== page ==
Summary of the differences between the Private School system and the State School system

Over the last few months, I have had many parents ask about the differences between the Private and State school systems. Here  I have put a brief summary up for any parents who may be interested. If you would like more information or to book an individual consultation, please email me on [email protected] and I will do my best to help.



Private Schools

State Schools


Broadly divided into selective and non-selective. These can be further divided into

  • Pre-preparatory
  • Preparatory
  • Secondary
The different types can be broadly categorised into the following:

  • Faith Schools
  • Free schools/Academies
  • Grammar Schools
  • Partially Selective Schools


Entry points 

The different points of entry are dependent on the individual schools but in general are at the following points;

  • 2.5/3 years old (Nursery entry)
  • 4+ years old (Reception)
  • 5+ years old (Year 1)
  • 7+ years old (Year 3)
  • 11+ years old (Year 6)
  • 13+ years old (Year 8)

Exams taken at 13+ are also referred to as the Common Entrance Exam.

State school entry is considerably less complicated.

Entry is in the year the child turns 5 years old.

Registration Deadlines

  • Certain schools – straight out of the delivery room
  • Certain schools – before the child turns 3 months old
  • Certain schools before the child turns 1 year old
  • Certain schools between the 1st and 2nd years of the child.

A detailed list of registration deadlines for most of the local schools can be found here.

Applications can be made any time from the October of the year preceding entry.

Applications must be submitted by 15th January of the year of entry for primary schools and 31st October for secondary schools.

If applications are being made (for children under the age of 5) to a nursery affiliated/attached to a school, applications must be made via the school and NOT the Local Council.

Applications made for Year 1 entry can be made via the local Council.

Process of Registration

These are the steps for registering at a private school. Please bear in mind that each school is different and the steps change accordingly. For instance, some schools will assess the children and not the parents, some will interview the parents and not the children, some will have the registration first and then the open day, others will not register until after a school tour has been completed. However, these are the general steps followed.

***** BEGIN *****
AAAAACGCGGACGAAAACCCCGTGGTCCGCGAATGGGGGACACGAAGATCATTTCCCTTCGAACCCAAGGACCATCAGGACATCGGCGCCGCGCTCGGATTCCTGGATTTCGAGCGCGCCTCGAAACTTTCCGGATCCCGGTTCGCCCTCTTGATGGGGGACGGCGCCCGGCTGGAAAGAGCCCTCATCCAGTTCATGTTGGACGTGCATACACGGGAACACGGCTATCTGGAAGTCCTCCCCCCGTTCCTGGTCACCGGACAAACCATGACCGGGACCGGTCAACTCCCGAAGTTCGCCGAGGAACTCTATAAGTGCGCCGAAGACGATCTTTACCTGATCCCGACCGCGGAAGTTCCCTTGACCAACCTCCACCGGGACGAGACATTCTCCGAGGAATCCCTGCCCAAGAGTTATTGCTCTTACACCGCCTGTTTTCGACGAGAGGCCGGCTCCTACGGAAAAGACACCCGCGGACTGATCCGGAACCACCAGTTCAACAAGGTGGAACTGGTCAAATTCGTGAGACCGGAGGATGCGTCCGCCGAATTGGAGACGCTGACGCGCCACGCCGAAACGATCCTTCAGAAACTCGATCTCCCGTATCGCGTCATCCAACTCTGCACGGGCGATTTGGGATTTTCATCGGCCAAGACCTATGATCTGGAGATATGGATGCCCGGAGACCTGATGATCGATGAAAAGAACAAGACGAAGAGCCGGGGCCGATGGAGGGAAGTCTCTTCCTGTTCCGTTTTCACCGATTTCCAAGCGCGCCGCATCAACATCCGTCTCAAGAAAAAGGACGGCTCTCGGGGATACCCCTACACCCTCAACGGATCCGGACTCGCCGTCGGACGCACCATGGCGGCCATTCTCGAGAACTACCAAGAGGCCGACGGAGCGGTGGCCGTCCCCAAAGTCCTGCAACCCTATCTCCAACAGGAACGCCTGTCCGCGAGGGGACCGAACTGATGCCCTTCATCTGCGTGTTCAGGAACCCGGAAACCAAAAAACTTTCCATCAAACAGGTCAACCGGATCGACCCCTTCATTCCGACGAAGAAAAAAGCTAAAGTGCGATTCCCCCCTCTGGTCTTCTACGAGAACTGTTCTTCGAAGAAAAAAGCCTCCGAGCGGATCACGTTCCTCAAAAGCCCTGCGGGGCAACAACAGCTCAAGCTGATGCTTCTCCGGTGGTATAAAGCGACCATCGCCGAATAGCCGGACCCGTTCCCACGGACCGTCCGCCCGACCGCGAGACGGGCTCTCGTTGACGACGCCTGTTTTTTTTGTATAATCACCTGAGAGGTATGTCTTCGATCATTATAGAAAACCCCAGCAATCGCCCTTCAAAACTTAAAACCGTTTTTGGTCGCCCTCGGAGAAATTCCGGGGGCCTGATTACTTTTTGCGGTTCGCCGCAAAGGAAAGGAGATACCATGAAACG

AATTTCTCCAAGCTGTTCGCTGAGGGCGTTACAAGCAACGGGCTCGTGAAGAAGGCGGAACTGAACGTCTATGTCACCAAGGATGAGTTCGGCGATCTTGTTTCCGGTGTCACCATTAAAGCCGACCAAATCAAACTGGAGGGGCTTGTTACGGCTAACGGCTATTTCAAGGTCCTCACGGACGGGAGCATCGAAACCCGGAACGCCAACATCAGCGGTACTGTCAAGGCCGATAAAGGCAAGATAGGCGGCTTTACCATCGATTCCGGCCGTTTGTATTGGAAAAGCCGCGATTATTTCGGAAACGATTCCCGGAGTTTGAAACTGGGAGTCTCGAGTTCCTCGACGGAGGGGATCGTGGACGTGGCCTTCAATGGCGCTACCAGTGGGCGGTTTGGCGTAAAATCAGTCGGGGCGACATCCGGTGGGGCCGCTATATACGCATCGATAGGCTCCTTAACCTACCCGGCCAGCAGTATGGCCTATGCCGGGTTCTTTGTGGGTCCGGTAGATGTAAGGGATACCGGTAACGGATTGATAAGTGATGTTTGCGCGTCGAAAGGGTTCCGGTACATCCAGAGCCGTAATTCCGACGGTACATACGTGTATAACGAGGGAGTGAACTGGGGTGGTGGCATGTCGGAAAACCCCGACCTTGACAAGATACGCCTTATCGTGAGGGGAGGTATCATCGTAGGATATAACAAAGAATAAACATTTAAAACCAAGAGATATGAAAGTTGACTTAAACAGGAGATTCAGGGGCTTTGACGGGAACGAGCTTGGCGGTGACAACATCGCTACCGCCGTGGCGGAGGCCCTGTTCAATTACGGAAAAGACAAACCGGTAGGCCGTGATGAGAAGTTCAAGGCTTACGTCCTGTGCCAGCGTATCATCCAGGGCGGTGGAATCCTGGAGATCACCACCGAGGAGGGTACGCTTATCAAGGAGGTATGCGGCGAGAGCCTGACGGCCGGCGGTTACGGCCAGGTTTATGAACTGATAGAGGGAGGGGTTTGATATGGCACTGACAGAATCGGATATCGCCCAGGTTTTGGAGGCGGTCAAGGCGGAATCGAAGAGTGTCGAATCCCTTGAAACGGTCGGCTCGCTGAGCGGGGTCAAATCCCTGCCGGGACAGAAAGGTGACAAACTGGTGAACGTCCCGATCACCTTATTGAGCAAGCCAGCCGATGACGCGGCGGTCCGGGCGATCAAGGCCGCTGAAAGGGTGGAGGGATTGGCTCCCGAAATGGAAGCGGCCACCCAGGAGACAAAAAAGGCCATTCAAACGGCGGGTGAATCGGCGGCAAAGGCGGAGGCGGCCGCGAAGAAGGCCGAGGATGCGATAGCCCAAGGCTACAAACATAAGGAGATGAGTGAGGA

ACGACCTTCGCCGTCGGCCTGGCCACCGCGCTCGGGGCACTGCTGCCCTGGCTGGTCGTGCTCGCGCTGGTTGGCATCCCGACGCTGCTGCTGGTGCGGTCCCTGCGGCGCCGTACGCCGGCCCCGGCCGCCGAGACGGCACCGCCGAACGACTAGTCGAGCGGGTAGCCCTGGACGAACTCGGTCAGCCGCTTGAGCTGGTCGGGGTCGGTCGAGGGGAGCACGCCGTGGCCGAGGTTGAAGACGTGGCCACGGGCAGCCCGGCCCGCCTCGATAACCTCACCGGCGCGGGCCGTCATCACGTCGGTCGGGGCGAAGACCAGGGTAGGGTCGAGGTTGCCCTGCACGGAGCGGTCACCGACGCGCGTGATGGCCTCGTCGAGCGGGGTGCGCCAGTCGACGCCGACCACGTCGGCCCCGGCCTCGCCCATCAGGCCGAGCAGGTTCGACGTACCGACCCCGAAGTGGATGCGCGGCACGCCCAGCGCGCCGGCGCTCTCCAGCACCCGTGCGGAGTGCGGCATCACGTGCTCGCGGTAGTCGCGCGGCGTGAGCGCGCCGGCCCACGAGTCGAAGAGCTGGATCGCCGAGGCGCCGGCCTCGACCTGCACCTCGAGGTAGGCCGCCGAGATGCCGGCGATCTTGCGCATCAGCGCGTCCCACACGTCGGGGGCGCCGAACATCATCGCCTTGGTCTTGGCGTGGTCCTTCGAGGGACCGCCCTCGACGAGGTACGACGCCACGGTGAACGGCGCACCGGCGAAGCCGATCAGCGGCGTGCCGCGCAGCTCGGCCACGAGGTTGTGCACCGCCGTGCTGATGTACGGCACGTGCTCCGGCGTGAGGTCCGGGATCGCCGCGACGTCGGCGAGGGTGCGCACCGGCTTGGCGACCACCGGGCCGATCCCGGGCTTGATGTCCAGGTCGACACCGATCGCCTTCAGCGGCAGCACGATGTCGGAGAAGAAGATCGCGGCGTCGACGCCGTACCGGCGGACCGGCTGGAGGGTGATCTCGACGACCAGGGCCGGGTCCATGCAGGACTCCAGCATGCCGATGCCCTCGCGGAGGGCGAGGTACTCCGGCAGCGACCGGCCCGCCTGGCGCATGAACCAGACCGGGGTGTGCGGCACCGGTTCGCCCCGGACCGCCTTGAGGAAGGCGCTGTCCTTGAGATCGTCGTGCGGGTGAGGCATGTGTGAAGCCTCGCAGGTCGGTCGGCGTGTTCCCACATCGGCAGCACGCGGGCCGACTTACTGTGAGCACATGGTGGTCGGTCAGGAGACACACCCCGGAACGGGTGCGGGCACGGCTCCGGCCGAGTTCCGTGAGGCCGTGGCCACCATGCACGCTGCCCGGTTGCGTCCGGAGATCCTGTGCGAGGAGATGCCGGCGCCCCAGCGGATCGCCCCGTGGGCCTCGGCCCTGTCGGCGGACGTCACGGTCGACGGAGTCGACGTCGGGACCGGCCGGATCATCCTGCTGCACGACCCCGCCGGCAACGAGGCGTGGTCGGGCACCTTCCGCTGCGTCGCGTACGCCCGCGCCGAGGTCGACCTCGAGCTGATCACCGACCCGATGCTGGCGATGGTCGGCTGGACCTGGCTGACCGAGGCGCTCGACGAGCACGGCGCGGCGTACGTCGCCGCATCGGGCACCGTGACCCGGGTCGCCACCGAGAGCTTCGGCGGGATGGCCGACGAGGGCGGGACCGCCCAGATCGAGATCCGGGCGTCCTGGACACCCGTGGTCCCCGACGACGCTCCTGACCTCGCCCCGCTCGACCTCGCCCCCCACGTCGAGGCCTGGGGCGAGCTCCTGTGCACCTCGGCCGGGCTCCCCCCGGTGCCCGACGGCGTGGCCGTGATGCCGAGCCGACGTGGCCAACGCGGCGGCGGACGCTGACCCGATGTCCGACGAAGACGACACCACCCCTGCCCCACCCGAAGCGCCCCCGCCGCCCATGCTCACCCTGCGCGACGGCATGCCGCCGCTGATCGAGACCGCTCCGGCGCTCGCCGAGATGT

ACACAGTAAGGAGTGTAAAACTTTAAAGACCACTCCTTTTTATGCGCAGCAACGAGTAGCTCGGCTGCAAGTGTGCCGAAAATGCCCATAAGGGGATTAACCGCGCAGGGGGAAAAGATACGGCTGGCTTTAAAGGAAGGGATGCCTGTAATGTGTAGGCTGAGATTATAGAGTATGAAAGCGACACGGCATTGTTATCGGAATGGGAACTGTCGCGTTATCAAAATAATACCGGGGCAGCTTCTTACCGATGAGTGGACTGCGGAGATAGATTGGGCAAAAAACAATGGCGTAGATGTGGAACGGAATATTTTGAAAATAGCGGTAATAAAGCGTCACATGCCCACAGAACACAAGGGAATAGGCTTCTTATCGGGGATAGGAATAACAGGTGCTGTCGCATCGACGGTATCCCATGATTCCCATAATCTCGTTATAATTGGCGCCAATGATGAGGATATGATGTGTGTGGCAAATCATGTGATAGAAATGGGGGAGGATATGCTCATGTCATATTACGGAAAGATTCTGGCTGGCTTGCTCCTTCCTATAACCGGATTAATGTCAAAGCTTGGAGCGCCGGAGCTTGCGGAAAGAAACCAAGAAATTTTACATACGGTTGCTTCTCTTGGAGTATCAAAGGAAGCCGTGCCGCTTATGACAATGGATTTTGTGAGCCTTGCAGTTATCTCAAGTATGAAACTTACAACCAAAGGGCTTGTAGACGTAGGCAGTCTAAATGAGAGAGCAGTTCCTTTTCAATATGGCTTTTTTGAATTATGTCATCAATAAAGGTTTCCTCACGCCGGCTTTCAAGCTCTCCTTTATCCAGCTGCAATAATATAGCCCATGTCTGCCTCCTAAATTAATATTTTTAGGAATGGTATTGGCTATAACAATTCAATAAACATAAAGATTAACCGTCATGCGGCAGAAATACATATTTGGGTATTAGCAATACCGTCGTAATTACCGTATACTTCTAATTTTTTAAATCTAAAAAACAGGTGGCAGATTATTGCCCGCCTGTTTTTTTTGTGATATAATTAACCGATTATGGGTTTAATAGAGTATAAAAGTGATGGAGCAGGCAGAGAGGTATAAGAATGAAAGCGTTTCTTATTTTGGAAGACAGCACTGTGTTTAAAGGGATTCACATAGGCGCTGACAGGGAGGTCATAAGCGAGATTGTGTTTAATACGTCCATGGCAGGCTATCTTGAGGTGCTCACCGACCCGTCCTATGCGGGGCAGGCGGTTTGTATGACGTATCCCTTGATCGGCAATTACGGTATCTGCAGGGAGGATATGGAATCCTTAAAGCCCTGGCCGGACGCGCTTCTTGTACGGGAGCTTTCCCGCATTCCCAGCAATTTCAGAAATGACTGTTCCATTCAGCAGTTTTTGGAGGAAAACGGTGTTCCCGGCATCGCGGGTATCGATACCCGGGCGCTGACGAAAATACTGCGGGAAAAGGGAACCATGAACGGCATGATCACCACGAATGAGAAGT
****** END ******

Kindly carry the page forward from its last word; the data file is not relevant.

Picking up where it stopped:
• Registration
  • Invitation to attend open day
  • Parent Interview
  • Assessment
  • Offer
Registration for State Schools is very different.

First you contact the council and ask for a list of the school.

You can then look at the admissions criteria for each school and arrange a visit.

Offers are made around 16th April for primary schools and 1 March for secondary schools


Entry requirements

Offers are based on academic achievement and potential. Most selective schools will require an assessment, an exam and an interview (secondaries) or have a similar testing process in place. No assessment of student’s ability is allowed unless it is a Grammar school. Upto 10% of secondary pupils can be prioritised based on ability.

Admissions Criteria

Selective schools will require an assessment to be done prior to entry.
Non-selective schools will be making offers on a first come, first served basis.
Some schools will have an alumni/sibling policy. It is worth bearing in mind that even if a school does not have an alumni/sibling policy, they may possibly consider a candidate with a sibling at the school or whose parent(s) attended the school more favourably over an external candidate, if both are of similar calibre.
Priority at state schools are allocated as follows:

  • Children in public care
  • Children with Special Education Needs
  • Children with siblings at the school
  • Whether child has a disability which will make travelling harder
  • Whether the child is of a particular faith which the school caters to
  • Whether the child belongs to the catchment area set out.


 Approximately around £20,000 a year.
(This may vary depending on the school as some charge over and some charge under this amount)
Optional extras may or may not be included. Uniforms, some trips, extra curricular clubs are not included in the fees.

Class sizes

 Approximately 18-22 students per class with one teacher and one or two teaching assistants in the bigger schools and around 10, 12 or 15 at the smaller schools. Sometimes an additional staff member will be allocated and shared among the classes.  Approximately 25 – 35 students per class with one teacher and one  teaching assistant. Parent volunteers are very active and come in within various programmes which helps.


 Exempt from following the national curriculum and are given license to cover the required areas of  Math, Science, English and some Creative subjects (broadly speaking).   Must cover the subjects as detailed in the national curriculum. Anything extra will be allowed as long as the requirements stated in the curriculum are met.

Extra Curricular Activities

Longer list on offer and much more specialised departments especially in music and art tuition. There is also a considerable amount of time devoted in the curriculum and via the clubs for the activities. Although bigger state schools will offer similar extra curricular subjects in the sense of art, yoga, drama, music etc, the time allocated is usually around an hour a week for each.

Fiscal responsibility and Decision Making

 School governing body or Trustees The local authority

Staff selection 

No restrictions. Can hire, create positions and manage as desired. Must hire qualified teachers.





















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